Charlie Chaplin's first talkie, made over a decade after the introduction of sound, stands as a brave and controversial piece of filmmaking. Entering production in 1937, at a time when many Americans saw Hitler as an ally rather than an enemy, the film was first released in 1940, prior to the United States' entry into the Second World War.
Satirising Adolf Hitler, Chaplin plays a dual role: firstly as Adenoid Hynkel, the great dictator of the title and despotic ruler of Tomainia; and secondly - in a stroke of genius - as an amnesiac Jewish barber, who returns from the trenches of the First World War to discover that his shop is now part of a ghetto presided over by thuggish stormtroopers.
Playing on the coincidental similarity between Chaplin's moustachioed tramp and Hitler himself, "The Great Dictator" was frequently criticised for attempting to turn the Nazis' rise to power into comedy. Indeed, Chaplin claimed that he would never have tried to burlesque mass genocide once the truth of the Holocaust became known after the film's release.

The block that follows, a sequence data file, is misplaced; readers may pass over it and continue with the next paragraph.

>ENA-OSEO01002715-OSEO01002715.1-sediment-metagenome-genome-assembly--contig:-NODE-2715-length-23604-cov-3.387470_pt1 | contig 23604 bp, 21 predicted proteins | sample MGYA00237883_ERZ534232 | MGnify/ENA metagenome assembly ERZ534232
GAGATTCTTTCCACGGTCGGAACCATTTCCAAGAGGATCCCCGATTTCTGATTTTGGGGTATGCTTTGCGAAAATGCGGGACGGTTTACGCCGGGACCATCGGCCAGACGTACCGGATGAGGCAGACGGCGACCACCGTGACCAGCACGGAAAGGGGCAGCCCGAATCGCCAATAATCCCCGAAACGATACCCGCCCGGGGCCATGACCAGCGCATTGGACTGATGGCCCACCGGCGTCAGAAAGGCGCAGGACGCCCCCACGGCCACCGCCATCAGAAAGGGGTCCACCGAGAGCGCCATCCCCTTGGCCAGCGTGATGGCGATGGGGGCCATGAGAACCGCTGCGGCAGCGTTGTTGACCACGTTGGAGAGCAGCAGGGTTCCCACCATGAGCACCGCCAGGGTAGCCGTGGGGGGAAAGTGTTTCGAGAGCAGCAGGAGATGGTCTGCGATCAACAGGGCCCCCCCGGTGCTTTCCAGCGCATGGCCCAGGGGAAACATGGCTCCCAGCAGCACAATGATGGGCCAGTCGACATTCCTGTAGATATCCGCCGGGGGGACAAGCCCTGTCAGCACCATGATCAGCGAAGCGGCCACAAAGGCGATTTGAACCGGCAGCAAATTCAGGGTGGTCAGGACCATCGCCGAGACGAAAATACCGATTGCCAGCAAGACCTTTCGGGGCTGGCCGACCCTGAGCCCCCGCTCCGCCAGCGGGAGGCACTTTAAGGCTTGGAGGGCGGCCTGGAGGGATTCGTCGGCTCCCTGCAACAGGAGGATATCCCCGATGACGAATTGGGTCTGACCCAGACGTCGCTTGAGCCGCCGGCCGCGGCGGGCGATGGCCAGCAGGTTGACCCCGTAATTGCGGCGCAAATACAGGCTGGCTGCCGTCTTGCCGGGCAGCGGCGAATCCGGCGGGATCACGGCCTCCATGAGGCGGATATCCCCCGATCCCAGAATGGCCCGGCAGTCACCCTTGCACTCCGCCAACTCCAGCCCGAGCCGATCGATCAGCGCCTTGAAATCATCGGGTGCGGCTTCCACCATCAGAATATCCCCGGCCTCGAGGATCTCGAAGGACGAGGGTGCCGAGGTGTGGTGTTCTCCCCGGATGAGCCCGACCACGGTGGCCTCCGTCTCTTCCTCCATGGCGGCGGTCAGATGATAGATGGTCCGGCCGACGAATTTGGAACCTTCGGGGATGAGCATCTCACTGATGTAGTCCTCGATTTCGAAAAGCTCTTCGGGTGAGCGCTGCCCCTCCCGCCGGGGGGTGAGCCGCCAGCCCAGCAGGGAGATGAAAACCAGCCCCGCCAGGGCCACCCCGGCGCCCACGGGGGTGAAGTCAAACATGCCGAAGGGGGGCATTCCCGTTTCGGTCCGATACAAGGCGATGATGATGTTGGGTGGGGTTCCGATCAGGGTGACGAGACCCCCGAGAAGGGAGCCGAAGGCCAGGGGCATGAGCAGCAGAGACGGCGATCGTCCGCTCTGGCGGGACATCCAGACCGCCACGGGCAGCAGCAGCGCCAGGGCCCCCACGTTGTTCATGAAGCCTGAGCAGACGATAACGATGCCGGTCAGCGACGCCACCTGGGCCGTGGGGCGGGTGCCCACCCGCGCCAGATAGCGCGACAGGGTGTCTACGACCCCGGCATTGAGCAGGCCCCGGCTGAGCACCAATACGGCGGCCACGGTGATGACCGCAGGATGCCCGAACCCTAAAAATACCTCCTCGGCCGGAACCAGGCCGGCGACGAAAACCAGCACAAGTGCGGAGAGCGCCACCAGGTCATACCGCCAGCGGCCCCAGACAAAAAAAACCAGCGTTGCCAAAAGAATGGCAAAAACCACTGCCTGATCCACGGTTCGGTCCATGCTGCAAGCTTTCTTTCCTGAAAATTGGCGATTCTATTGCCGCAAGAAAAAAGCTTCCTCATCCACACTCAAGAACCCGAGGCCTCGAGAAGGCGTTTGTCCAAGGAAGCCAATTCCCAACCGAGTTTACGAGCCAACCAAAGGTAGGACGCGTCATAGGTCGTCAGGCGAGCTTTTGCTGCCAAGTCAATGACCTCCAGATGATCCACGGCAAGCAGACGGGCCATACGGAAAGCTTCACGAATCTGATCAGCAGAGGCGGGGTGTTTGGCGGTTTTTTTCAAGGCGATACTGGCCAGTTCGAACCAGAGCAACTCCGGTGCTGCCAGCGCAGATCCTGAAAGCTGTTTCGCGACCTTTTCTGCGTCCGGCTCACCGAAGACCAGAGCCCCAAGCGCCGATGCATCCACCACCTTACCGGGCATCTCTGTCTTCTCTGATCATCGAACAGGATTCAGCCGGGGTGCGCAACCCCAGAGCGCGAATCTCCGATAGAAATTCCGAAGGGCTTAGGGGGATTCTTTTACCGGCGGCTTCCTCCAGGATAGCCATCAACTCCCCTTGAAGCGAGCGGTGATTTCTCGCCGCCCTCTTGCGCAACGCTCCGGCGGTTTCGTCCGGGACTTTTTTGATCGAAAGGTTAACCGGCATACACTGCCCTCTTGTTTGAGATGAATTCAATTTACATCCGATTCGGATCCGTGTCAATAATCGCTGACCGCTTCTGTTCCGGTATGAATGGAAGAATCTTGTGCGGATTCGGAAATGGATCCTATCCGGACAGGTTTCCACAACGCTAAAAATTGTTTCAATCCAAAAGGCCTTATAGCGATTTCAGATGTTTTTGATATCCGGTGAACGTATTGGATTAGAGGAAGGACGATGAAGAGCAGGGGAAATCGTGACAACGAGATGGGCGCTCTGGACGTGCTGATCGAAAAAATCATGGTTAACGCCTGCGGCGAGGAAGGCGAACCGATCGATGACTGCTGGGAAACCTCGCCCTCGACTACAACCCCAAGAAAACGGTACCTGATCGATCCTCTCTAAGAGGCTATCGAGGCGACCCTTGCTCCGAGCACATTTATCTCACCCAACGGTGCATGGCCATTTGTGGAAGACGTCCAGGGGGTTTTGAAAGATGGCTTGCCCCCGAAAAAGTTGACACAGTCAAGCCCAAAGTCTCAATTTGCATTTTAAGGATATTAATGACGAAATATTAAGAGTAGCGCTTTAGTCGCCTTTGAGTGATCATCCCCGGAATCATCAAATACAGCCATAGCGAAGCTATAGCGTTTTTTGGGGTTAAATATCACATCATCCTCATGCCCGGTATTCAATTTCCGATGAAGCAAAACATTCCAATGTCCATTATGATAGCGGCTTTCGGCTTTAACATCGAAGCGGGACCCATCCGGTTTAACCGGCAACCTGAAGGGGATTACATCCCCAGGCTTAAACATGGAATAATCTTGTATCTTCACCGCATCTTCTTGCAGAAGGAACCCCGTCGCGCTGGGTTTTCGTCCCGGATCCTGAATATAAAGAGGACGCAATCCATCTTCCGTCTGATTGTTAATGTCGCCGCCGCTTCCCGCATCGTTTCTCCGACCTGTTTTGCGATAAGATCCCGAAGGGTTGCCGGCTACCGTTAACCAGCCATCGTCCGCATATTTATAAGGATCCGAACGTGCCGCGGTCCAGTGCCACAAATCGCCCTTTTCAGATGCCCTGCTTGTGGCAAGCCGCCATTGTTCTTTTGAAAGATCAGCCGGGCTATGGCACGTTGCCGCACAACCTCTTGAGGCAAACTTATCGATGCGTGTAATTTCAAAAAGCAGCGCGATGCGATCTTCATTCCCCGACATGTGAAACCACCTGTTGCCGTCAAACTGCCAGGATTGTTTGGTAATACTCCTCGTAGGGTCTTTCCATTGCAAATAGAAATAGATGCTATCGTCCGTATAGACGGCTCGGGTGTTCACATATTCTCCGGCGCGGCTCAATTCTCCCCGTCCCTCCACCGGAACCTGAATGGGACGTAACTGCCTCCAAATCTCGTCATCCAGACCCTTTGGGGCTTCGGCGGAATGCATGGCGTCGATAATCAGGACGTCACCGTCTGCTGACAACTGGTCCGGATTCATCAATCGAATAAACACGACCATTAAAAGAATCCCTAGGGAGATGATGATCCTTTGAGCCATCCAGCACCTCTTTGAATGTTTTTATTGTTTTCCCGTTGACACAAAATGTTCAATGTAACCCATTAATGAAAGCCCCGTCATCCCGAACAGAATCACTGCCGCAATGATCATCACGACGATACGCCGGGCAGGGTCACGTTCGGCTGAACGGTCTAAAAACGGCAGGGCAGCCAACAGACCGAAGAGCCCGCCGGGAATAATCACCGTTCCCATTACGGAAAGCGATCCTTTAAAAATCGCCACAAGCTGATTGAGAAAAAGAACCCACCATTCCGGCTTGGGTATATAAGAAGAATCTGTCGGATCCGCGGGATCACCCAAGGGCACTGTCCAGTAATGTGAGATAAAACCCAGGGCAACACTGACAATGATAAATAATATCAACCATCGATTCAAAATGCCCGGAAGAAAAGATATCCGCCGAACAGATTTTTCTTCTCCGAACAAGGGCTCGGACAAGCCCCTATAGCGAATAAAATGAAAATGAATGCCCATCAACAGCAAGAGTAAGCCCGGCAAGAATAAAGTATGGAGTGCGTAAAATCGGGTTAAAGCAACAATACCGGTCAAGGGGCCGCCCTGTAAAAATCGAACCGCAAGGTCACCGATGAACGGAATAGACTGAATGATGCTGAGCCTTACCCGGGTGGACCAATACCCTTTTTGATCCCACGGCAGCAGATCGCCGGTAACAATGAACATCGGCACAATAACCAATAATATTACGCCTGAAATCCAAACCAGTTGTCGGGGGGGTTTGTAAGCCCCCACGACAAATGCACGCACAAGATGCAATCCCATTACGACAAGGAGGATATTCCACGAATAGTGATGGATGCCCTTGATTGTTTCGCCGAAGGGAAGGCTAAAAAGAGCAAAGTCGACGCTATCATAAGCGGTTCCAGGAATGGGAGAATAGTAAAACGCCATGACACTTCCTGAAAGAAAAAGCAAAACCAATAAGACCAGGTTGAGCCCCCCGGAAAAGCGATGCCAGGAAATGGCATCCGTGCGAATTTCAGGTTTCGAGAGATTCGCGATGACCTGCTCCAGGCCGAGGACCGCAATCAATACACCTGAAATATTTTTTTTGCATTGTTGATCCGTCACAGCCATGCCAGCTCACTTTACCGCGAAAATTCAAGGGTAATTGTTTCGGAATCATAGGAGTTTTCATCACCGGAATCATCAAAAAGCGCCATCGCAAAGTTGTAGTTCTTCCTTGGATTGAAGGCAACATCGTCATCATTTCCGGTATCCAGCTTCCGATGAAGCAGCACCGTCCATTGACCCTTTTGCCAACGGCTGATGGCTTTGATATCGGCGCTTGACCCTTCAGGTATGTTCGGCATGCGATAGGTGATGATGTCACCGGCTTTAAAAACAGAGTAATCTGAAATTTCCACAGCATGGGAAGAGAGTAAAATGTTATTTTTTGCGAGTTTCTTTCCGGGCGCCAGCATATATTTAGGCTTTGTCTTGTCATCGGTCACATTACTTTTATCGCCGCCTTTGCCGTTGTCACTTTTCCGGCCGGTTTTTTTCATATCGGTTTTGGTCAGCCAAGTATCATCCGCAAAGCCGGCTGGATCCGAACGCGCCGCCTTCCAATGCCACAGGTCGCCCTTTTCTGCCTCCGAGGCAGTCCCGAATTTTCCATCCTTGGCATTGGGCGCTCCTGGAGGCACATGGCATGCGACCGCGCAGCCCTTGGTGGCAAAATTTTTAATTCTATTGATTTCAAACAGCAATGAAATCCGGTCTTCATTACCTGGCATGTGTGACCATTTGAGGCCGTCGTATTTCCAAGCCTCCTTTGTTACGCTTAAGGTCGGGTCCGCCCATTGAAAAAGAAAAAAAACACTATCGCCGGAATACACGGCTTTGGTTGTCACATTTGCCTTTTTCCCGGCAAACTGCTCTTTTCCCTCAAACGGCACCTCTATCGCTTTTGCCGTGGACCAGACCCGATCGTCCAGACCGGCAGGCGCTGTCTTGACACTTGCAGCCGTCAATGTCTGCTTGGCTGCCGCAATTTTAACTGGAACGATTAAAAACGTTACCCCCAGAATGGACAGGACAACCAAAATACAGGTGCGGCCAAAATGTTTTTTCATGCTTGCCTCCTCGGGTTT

Strangely, though, what remains so powerful about the film's satire is its outright silliness. Exaggerating Hitler's animated demagogic style at the microphone into complete absurdity, Chaplin's childish satirical swipes work because of - and not in spite of - their refusal to accept Nazism as anything other than an outrageously bad joke.
Ridiculing the anti-Semitic policies of the party (after the Jews, Hynkel promises to wipe out the brunettes; he, of course, is both) and demoting Hitler to the level of a clown, "The Great Dictator" exposes the farcical base of fascism, bursting the swollen bubble of reactionary pomposity with deafening finality.
The result is an incredibly effective satire. No wonder Hitler, Mussolini and Franco banned it outright.
"The Great Dictator" is re-released in UK cinemas on Friday 22nd August 2003.